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PHUKET: PADI is taking the plunge as it dives into an entire new world with its recently-launched set of freediving courses.

Freediving is a small niche in the diving industry that PADI has, up to now, not tapped into. For more than a decade there has been the PADI Skin Diver course, which “teaches you how to enjoy watching life below the surface and comfortably venture underwater for short visits”. However, the course wasn’t designed to compete with freediving training agencies or train people as freedivers.

PADI, which is nearly synonymous with getting a scuba diving licence, got its feet wet with the launch of a freediving specialty course about three years ago. However, at a PADI Asia Pacific Regional Managers conference, the feedback that area managers from Indonesia, India, Korea, Thailand and numerous other locations, brought to the table was the same – there needs to be more.

“It was just a specialty course; it wasn’t a proper freediving course or instructor course,” explains Andy Auer, PADI Thailand West Coast regional manager. “We listened to people like Richard Wonka [co-owner with Sarah Whitcher of Phuket-based Freediving Instructor Training Center ‘We Freedive’] who were saying: ‘Hey, there are certain elements that are really missing in this specialty course… Maybe you need to make the course a little more complex, because it’s a little short just as a specialty.’

Following the regional meeting, it was decided to completely restructure the program.
PADI talked to freediving experts from other certifying agencies, and it became obvious that, though other courses were solidly built, they were not supported by the best learning materials, explains Andy.

“PADI has always done a good job in providing a complete system. We have videos, we have photographs, and we have a book for the student and a manual for the instructor,” Andy says.
The final result of listening to the instructors and combining it with the resources and systematic approach of PADI is the most up-to-date, state-of-the-art freediving course on the market, Andy points out.

The freediving program now offers three student courses: Freediver, Advanced Freediver and Master Freediver. Additionally, there are three levels of corresponding instructor courses.

The first course “develops the knowledge and skills for basic Static Apnea, Dynamic Apnea, Free Immersion and Constant Weight freediving from 10-16 meters.” Advanced and master freediver courses were developed to build on this base and increase a student’s understanding of the science behind freediving as they push to new depths.

The only major freediving disciplines not covered by the course are: ‘No Limits’ and ‘Variable Weight’, both of which use a ballast weight on the descent.

“At first, I was surprised that PADI took this long to launch a well-developed system, until I got some insights in the development of the program,” says Richard. “The biggest challenges were likely the unexpected differences between scuba diving, which PADI knows very well, and freediving, which was an entirely new field for them.”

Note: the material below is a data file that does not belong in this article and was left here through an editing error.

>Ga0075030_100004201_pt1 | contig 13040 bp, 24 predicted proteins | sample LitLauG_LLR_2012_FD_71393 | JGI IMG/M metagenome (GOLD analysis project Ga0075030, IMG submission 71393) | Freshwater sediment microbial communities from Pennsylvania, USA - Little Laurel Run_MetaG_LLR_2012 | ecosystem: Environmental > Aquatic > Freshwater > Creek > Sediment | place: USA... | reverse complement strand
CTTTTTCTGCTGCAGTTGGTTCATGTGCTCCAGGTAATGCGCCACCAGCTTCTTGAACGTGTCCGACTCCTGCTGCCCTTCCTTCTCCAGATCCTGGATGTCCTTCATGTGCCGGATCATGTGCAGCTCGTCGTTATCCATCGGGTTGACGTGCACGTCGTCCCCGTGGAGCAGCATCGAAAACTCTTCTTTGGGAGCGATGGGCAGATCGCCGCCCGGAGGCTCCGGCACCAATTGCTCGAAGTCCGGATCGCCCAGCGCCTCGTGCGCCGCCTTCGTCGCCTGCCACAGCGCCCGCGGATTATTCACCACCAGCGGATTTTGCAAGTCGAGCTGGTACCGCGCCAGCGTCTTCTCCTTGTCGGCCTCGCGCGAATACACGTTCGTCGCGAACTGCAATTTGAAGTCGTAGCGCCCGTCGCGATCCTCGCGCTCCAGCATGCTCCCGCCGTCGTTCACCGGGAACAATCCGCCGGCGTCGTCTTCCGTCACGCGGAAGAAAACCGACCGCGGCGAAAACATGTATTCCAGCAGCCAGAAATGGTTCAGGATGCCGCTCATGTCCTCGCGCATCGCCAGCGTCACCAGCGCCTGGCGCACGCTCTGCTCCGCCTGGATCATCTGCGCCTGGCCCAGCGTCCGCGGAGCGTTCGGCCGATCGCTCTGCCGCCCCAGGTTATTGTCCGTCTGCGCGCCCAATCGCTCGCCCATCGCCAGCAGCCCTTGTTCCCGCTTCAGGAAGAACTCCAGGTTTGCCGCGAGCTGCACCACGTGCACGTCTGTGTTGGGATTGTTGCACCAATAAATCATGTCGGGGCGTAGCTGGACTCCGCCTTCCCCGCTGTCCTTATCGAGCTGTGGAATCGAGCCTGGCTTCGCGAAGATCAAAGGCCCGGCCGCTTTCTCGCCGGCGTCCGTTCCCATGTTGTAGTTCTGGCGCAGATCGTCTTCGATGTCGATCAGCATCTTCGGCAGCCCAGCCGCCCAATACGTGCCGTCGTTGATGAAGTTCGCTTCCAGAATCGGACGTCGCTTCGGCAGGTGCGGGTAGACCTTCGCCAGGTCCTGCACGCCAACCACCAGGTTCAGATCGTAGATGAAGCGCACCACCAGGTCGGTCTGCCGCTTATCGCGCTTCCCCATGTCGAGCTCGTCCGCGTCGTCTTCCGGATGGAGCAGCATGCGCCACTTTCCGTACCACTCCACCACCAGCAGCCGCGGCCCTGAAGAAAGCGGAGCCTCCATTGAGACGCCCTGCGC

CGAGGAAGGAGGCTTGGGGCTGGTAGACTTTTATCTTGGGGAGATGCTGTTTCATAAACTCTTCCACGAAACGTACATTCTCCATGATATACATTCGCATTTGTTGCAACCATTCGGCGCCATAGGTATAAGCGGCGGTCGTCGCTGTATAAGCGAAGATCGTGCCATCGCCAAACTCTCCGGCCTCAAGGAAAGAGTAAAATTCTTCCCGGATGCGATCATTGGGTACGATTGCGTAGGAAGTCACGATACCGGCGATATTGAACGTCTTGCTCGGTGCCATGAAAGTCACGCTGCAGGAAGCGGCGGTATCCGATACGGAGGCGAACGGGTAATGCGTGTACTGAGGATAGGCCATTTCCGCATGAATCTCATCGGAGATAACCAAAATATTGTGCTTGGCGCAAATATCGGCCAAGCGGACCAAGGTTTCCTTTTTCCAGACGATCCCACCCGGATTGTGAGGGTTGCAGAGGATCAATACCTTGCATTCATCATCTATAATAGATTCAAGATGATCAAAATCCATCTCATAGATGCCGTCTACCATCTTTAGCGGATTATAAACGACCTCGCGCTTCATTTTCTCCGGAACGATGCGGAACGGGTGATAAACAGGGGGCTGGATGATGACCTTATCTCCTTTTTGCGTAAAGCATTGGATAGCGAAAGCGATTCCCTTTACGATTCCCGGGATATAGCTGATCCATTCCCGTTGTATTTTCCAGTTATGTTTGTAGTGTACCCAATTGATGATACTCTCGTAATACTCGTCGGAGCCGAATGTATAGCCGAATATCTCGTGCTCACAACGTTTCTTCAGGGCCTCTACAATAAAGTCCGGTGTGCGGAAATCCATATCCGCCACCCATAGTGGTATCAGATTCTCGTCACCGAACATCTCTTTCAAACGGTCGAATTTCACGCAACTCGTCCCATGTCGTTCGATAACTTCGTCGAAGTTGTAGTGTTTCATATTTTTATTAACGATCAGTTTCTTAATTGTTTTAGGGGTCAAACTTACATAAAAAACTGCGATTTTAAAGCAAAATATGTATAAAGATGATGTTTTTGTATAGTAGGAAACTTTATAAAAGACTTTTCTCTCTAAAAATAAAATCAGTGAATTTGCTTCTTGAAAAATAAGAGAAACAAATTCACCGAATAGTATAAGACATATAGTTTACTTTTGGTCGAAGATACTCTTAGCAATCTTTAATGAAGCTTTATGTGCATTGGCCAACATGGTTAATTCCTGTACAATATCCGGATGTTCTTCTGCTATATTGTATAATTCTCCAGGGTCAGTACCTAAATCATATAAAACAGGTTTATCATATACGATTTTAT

PADI’s greatest strengths are also its greatest weaknesses as it enters the freediving arena: standards, accessibility and sheer size, says Richard.

“At the core of PADI’s expertise are three things: A high level of standardization, quality control and broad business support.

PADI aims at making freediving accessible to a wide demographic by creating a basic set of well-defined, safe standards and supporting those who aim to apply these standards.”

The PADI standards define safe minima and the content is provided in a proven system, which means that a basic skill set for freediving and safe practices will be accessible to an enormous audience – PADI has certified more than 22 million people in its 50-year history.

“PADI’s accessible certification standards will likely lead to a broad range of qualifications within the ranks of PADI Freediver Instructors,” Richard points out. “The standards established are a solid base, and it will be up to us instructors to know when our students need us to go beyond this base.”

The most important element PADI can bring to the sport, however, is its global network, as it disseminates up-to-date information to millions of people, dispelling misconceptions and helping to put an end to risky freediving practices that both beginners and seasoned divers engage in.

“Safe practices can only be based on a solid understanding, and structured freediving education has proven its worth in making this understanding accessible. Freediving education saves you the time, effort and risk that it would take to repeat – and learn from – the mistakes made by prior generations,” Richard says. “Seeing and providing freediving education at this scale is really exciting. We Freedive is involved in launching the program throughout Southeast Asia and we are looking forward to helping people discover what we think of as one of the best things one can do in – or out of – the water.”

— Isaac Stone Simonelli